544: Enough is Enough
We, at Coastal Carolina, are enjoying massive success as our school continues to expand as a major university and rapidly becomes one of the foremost institutions in the region and it is all thanks to the work of an outstanding student body, athletics department and incredible faculty.
Unfortunately, our success is hindered by a darker issue, one that is the result of pure negligence and irresponsible decisions on behalf of both Horry County and the university administration – an issue that is not so uncommon to the students who live on and around campus.
The issue in question is Highway 544.
SC Highway 544 borders Coastal’s main campus on the west side and has been known for its severe accidents over the years, including the deaths of two students. Highway 544 is an unavoidable obstacle for the hundreds of students who commute to campus on foot. While University Place and the Cove may be benefitted by the school’s shuttle system, residents at Monarch and Coastal Club have to deal with hazards that come with crossing a major highway.
Because of the short distance to campus, coupled with a lack of parking spaces, many of the students living in the immediate area opt to walk across 544 on their daily commute to class. This issue is further compounded by the presence of two bars: the Coop and American Tavern directly opposite the university which are both popular destinations for students both on and off campus residences.
For many students, the crossing of 544 has resulted in close calls and even injuries. According to WMBF News, this past August of 2017, a student was struck by an oncoming car while attempting to cross the road and hospitalized with traumatic physical injuries. She is lucky to be alive.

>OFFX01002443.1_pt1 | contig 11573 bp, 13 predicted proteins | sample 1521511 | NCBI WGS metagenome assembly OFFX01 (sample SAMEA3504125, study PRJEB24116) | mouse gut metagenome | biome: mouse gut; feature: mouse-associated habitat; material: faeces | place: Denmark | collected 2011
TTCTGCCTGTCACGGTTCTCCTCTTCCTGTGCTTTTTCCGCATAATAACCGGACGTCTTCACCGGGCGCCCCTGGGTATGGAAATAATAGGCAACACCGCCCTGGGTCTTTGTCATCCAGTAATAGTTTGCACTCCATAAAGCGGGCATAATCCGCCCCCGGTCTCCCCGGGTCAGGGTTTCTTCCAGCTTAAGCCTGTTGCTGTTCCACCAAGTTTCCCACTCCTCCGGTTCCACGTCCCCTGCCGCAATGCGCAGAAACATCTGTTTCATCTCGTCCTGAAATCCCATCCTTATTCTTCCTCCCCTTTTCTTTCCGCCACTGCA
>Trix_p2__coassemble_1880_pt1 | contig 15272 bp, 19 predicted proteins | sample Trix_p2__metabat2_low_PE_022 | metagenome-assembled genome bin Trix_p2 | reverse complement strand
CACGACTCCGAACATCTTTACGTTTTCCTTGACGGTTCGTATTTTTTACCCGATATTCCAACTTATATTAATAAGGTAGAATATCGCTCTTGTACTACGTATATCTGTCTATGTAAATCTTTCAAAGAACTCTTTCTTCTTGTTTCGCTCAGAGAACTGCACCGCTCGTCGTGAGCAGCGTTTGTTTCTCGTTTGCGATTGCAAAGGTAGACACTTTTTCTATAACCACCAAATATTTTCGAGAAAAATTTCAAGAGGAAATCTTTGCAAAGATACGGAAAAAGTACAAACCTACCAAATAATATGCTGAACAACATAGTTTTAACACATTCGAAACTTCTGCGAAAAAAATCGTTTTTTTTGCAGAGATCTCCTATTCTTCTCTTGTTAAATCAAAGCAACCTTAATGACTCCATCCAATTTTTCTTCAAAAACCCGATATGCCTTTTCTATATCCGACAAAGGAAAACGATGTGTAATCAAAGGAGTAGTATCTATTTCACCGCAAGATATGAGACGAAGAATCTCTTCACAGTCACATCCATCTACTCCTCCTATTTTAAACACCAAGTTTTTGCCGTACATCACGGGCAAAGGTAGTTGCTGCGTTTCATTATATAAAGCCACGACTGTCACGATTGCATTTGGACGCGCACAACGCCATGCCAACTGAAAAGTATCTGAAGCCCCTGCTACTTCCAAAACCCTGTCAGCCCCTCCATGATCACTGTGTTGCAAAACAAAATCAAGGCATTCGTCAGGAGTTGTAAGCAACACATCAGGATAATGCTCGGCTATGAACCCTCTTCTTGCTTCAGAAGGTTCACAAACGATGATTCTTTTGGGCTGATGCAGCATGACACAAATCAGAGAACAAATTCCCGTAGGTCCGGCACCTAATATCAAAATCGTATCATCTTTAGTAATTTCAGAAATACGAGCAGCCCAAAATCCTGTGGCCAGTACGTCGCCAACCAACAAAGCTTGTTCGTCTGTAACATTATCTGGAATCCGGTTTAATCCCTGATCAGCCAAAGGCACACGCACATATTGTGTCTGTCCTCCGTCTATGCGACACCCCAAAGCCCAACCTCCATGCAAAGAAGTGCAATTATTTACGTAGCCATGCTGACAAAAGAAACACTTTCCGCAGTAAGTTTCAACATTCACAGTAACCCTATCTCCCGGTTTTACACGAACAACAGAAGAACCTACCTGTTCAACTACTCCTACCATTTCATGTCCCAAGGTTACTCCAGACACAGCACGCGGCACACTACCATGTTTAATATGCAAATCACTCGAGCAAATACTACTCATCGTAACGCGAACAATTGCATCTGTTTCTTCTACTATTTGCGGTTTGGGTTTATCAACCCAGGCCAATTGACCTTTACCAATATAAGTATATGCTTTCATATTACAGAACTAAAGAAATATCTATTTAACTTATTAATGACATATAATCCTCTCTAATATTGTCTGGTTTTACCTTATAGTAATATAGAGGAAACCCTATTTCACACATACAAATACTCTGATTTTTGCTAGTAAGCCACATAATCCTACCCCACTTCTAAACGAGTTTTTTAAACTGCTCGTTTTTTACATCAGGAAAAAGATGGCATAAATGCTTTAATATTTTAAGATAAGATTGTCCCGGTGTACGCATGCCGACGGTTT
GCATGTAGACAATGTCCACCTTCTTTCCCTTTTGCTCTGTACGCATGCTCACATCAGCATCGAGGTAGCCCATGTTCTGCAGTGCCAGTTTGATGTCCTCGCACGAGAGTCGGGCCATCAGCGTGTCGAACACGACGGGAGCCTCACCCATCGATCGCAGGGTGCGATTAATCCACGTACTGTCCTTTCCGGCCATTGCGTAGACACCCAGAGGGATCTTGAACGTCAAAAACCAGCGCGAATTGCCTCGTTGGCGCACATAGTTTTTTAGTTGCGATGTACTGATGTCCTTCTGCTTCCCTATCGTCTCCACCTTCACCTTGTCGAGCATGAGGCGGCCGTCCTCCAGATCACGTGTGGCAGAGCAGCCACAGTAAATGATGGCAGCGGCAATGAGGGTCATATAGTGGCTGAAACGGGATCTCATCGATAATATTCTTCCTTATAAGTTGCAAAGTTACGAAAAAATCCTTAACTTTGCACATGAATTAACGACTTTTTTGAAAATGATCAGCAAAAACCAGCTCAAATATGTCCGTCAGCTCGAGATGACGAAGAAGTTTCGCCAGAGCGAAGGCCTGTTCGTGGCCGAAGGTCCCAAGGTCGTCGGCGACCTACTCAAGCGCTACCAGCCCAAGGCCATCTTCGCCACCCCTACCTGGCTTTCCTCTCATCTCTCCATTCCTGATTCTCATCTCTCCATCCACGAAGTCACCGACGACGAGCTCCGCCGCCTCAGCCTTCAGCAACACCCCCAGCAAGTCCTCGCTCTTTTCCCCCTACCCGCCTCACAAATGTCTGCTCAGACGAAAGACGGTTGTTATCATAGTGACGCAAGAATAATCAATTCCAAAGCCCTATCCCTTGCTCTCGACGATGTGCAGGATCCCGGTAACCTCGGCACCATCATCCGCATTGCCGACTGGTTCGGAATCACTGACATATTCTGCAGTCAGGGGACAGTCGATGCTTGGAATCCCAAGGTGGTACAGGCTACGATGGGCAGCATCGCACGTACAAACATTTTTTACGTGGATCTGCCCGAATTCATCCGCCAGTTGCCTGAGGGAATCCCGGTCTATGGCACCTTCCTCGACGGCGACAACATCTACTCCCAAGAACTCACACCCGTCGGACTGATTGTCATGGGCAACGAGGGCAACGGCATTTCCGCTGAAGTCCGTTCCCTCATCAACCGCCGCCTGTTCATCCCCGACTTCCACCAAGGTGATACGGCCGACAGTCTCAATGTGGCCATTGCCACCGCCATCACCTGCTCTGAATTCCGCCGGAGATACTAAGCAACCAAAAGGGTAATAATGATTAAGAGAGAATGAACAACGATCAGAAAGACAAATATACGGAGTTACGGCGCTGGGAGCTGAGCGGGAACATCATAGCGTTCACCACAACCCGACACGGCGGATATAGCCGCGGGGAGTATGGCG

Unfortunately, the crossing proved fatal for two other students – both resulting in horrific tragedies for all involved. According to WYFF4, Ryan Bielawa was killed in October of 2016 after being hit by a drunk driver. Earlier, in September of 2012, according to the Sun News, Elizabeth Paola Gorschack, a first year student, was killed in a similar incident. To many on campus, these incidents are becoming more predictable.
Erin Martin, a Senior at Coastal gave her thoughts on the issue.
“I’m really not surprised these things keep happening," said Martin. "It’s a dangerous road, and the school should really do something about it.”
Martin also stated that she is frustrated by the school’s lack of progress on the issue and is further saddened with each passing accident.
It is after heart-wrenching tragedies like this that we seek solutions so that others may not suffer in future incidents. What has the university administration done to prevent future accidents?
WMBF News wrote after Bielawa’s death in 2016 that a special committee was created to pose viable solutions which may mitigate future accidents. It was decided that traffic light intervals for the crossing near HTC Center would be changed to allow for more frequent red lights, and thus allow for crossing the road. The school also attempted to lower the speed limit.
The only practical option: a bridge, was ruled out for being too expensive. None of the measures implemented have made much impact as accidents have continued to happen and will continue to become more frequent as the population of the university grows year by year.
What our university needs is a pedestrian bridge built over the highway and not heartfelt statements from the administration every time a student is injured or killed. Most large universities near high speed traffic have pedestrian bridges; and, although expensive, they are vital to the safety of the student body.
Coastal was willing spend money to put up elaborate gates and close Chanticleer Drive on the premise of student safety, yet refuses to address the real problem: the lives of students that they are responsible for.
A pedestrian bridge over 544 would be an expensive, but end-all solution to the carnage that has been permitted to continue in a place many students call home. When placed in a centralized position on 544, students would no longer have to risk their lives to venture across the dangerous throughway or contend with the crosswalk which in itself is not entirely safe when it comes to crossing.